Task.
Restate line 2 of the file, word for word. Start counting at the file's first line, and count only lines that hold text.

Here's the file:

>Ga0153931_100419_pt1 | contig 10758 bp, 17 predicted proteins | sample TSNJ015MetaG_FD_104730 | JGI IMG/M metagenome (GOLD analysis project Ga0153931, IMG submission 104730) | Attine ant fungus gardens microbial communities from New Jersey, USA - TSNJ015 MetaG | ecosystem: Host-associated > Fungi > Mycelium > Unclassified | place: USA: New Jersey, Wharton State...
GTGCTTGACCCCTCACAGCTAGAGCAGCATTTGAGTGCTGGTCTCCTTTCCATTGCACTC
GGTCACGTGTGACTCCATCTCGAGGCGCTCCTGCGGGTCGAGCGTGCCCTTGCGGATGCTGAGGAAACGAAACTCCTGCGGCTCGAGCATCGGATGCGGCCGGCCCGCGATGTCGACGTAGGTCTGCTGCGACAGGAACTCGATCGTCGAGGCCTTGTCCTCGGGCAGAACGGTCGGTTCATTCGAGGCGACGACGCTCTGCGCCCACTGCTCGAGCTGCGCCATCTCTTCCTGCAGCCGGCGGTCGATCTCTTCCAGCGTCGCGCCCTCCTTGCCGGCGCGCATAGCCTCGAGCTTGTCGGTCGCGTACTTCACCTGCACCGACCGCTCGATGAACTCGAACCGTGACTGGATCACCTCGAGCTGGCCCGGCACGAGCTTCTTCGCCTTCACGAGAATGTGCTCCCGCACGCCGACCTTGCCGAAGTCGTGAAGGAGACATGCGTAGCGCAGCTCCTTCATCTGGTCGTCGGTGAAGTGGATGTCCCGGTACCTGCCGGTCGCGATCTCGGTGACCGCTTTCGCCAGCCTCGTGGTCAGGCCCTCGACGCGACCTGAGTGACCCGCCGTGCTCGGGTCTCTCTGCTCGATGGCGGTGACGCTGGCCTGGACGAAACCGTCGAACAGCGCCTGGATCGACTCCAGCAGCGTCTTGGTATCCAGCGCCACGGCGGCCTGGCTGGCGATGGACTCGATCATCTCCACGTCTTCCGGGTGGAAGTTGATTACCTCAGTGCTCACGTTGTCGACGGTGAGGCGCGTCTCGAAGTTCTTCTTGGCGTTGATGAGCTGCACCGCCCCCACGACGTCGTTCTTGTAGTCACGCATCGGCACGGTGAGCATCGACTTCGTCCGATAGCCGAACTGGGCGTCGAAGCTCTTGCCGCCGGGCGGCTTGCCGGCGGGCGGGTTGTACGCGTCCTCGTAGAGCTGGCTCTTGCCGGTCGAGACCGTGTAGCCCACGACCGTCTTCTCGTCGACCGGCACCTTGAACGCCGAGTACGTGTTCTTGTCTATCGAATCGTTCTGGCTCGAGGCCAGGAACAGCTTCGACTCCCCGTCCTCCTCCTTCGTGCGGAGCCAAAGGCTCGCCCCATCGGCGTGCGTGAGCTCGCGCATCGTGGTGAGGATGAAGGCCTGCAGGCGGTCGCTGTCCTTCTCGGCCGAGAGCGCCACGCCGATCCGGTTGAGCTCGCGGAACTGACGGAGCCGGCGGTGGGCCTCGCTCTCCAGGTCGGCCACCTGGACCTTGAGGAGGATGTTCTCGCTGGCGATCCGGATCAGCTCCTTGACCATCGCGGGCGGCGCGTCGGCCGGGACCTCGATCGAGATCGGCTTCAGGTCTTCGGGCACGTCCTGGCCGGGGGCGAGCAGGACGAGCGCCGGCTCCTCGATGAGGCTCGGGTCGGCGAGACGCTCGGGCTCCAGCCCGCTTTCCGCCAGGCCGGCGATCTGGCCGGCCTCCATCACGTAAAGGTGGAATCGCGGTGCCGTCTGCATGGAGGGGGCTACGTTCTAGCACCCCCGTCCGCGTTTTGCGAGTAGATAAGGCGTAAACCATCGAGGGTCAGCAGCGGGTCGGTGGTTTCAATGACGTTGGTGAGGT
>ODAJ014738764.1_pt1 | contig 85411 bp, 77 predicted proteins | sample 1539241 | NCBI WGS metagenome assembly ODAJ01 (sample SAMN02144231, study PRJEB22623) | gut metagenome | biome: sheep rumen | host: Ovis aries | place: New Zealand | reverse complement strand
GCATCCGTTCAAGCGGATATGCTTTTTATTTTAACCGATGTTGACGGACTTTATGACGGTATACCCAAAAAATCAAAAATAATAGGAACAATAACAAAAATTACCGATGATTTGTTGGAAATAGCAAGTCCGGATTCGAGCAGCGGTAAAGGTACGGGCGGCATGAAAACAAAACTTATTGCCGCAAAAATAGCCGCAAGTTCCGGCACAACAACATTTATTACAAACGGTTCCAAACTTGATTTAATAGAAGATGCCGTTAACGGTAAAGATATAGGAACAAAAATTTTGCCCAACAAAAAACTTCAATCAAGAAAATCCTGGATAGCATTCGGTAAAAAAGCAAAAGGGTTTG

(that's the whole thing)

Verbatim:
GTGCTTGACCCCTCACAGCTAGAGCAGCATTTGAGTGCTGGTCTCCTTTCCATTGCACTC